Heme-iron has approximately three times higher bioactivity than inorganic iron [34], and an improvement in heme-status could be expected following the beef diets, since the hemoglobin status of the volunteers was low-to-normal, and an improvement in heme-status has been stated earlier [68]. This result may indicate individual differences between participants. Otherwise, it is possible that a 6-day intervention may not be long enough to obtain significant changes for the low blood Hb group [69]. It has also been shown that hemoglobin synthesis depends on selenium status [70].
  • Iodine challenges with increased meat intake
The issue with the low iodine content in meat has recently been approached by feeding supplements of marine algae and seaweeds [71,72].
  • Selenium
The increase in serum selenium (%) from baseline levels was significantly higher after the intake of both beef diets, being numerically higher after SeDEK. The increase in serum selenium was high in subjects having serum selenium less than 85 µg/L indicating that beef enriched with selenium (containing more than 10 µg/100 g of beef) may increase serum values in those with lower serum selenium. This agrees with other studies [8].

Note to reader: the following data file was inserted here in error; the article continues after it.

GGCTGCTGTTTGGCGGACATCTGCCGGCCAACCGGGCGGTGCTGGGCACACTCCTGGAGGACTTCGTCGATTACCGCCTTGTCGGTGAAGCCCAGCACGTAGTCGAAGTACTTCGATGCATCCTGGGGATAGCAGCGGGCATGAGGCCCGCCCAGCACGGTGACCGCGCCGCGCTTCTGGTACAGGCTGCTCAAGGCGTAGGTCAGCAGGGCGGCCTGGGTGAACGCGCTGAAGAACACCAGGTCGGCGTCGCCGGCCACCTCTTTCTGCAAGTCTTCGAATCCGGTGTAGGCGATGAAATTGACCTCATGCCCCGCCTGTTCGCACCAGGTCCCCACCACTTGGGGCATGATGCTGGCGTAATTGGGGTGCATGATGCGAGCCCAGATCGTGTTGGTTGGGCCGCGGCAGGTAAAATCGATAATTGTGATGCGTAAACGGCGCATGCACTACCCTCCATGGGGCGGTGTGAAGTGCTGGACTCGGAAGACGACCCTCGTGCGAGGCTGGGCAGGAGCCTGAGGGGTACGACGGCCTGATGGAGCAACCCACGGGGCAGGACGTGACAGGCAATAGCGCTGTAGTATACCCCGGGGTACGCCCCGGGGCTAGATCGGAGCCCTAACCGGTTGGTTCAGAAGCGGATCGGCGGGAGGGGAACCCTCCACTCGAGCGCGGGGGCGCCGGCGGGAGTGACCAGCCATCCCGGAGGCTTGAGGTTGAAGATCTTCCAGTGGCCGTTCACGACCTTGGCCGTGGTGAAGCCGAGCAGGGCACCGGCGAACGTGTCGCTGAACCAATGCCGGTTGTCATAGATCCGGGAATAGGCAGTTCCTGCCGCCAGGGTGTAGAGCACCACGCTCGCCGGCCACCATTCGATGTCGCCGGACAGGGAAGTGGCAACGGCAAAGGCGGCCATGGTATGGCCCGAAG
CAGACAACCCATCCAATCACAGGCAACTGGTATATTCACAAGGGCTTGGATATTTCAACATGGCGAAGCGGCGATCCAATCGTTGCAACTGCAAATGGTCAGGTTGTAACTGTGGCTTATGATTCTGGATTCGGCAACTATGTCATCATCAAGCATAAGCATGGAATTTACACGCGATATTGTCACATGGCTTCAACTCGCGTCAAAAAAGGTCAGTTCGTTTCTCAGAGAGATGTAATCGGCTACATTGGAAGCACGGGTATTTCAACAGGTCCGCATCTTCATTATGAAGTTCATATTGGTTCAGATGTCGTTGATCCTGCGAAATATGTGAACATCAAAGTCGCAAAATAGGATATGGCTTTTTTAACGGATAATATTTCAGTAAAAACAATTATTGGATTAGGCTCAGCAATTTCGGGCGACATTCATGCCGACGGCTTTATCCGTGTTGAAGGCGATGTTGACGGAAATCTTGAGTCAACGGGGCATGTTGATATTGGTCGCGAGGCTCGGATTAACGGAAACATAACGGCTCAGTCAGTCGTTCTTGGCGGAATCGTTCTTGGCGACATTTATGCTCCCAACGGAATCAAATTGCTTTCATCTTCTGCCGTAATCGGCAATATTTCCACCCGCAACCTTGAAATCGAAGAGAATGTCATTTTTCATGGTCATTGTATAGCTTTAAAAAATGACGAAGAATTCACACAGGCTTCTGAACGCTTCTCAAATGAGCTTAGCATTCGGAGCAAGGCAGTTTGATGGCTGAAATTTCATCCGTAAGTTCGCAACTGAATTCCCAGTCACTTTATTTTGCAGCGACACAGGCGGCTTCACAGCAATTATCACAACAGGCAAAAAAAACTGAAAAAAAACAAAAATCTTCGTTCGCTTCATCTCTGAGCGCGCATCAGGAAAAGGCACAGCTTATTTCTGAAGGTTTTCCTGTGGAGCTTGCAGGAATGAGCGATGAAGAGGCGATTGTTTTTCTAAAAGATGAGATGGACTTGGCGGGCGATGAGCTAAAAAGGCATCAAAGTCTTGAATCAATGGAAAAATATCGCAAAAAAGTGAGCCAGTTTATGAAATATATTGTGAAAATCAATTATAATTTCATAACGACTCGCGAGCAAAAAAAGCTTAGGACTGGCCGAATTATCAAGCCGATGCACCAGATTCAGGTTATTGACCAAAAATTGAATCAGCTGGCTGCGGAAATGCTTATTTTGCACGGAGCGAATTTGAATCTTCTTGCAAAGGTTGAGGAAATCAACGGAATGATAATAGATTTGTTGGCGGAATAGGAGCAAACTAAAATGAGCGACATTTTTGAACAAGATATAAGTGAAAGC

The selenium concentrations in the two beef types, REGULAR and SeDEK beef (Table 1), were higher than anticipated (5 µg Se/100 g according to the NFCD) [45]. The wheat used for both REGULAR and SeDEK-feed (imported) may have contained higher selenium content than the traditional local wheat. This information was not available during the feed processing, leading to a smaller difference between the REGULAR and SeDEK-feed than intended. A larger difference between the REGULAR and SeDEK feed might have led to larger differences in selenium, possibly giving larger differences in the present crossover intervention study, as has been shown in other selenium supplementation studies [73,74,75]. This shows the importance of feeding domestic animals with a feed with optimal nutritional quality regarding important nutrients such as selenium.
Selenium enriched meat could be a way of securing selenium status for groups having low selenium intake, i.e., individuals that do not consume fish. Ruminant feed enriched with selenium may provide meat products as a natural source of selenium kept at a healthy, beneficial, and harmless level.
  • Vitamin D